SEATTLE—Antiviral prophylaxis and preemptive therapy are similarly effective in preventing cytomegalovirus (CMV) disease in solid organ transplant (SOT) recipients, investigators reported at the 2013 American Transplant Congress.
Oriol Manuel, MD, of the Transplantation Center, University Hospital of Lausanne in Switzerland, and colleagues enrolled 1,239 SOT recipients, of whom 466 (38%) had received CMV prophylaxis and 522 (42%) were treated preemptively. The study population had 83 episodes of CMV disease (including 13 episodes of proven end-organ disease) in 75 patients (6%). Study results showed that CMV incidence was linked to CMV serostatus. Seronegative recipients who had a seropositive donor had a significant fivefold increase risk of CMV disease compared with seropositive recipients.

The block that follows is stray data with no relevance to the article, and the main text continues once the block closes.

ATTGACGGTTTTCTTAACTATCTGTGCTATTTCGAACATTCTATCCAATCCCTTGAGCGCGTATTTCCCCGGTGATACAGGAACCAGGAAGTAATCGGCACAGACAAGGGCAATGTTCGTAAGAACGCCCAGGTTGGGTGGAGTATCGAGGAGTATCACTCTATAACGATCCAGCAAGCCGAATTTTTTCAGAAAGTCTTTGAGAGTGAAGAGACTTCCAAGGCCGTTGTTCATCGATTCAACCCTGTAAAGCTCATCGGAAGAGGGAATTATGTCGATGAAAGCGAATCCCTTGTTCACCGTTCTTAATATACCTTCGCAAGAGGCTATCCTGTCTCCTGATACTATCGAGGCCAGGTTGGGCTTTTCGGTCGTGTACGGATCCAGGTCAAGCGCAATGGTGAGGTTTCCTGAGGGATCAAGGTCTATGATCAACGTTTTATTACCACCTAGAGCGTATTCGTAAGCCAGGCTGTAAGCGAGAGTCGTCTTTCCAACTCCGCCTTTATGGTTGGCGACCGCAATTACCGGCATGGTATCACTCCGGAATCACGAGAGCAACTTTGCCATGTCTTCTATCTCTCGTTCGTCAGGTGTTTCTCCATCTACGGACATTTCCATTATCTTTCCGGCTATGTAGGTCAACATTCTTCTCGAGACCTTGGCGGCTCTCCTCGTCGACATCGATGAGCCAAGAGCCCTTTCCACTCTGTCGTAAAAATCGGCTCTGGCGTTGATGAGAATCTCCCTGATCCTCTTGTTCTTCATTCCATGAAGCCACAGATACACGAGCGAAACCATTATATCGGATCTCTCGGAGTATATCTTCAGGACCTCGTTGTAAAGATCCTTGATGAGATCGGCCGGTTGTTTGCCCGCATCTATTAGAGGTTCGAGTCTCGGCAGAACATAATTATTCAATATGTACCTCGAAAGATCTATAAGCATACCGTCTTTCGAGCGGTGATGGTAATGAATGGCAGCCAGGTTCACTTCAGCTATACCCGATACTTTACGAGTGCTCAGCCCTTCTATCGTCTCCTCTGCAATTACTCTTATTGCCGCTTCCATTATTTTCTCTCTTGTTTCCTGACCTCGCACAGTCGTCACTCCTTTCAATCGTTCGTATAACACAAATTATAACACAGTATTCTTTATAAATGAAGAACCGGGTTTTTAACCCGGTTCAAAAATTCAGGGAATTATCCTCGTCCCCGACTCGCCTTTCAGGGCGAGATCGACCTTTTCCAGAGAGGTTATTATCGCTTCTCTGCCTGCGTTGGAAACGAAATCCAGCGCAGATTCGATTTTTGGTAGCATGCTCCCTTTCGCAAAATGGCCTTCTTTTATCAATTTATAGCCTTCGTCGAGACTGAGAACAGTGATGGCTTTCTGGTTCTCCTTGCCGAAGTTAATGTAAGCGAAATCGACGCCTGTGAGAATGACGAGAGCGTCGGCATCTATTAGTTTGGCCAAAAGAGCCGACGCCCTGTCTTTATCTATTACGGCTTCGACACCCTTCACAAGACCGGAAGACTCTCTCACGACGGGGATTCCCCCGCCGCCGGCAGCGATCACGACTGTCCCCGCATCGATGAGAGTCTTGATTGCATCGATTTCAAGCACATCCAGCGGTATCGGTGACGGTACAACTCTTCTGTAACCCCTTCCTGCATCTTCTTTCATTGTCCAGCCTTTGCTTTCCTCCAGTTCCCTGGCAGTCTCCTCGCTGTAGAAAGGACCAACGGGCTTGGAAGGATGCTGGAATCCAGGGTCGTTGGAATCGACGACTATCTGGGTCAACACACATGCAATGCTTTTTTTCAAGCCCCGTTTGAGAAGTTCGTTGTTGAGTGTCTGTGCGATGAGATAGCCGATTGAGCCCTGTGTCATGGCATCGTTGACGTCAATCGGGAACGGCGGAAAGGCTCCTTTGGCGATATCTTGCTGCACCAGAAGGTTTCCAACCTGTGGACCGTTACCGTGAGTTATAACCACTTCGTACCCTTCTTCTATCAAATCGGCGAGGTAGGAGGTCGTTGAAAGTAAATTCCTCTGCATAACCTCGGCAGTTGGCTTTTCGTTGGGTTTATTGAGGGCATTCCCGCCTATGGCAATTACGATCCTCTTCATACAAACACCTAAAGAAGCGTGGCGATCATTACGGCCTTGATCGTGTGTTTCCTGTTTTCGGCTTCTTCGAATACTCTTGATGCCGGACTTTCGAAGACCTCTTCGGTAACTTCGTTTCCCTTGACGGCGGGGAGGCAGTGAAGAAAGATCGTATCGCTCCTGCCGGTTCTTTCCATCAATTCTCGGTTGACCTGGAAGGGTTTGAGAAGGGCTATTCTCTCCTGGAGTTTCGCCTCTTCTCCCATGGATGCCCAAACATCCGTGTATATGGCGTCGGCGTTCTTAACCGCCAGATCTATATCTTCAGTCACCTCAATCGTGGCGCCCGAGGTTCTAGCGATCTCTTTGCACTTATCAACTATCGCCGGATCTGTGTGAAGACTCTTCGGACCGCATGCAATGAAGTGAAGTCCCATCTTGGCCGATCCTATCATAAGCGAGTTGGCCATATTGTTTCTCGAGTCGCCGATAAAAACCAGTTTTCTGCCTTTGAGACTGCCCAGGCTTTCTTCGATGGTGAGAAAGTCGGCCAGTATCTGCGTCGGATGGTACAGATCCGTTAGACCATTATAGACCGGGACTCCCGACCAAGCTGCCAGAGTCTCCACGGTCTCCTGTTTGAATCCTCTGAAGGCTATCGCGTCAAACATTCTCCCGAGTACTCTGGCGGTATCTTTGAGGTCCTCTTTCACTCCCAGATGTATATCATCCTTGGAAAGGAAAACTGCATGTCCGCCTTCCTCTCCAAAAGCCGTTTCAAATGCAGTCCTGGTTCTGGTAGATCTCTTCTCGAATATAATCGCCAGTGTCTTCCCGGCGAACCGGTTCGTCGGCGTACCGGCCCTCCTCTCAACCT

After excluding patients with missing serostatus information, the researchers found no significant difference in the incidence of CMV disease between the patients in the prophylaxis or preemptive therapy groups overall or among seropositive recipients (intermediate-risk patients) or seronegative recipients who had a seropositive donor (high-risk patients). CMV disease was not associated with a lower graft failure-free survival, but patients managed with preemptive therapy had a significant 63% increased likelihood of graft failure after a median of 1.05 years of follow-up, according to the investigators.
“We found a high graft failure-free survival in patients receiving antiviral prophylaxis, most likely due to better control of early-onset viremia,” the authors concluded in a poster presentation.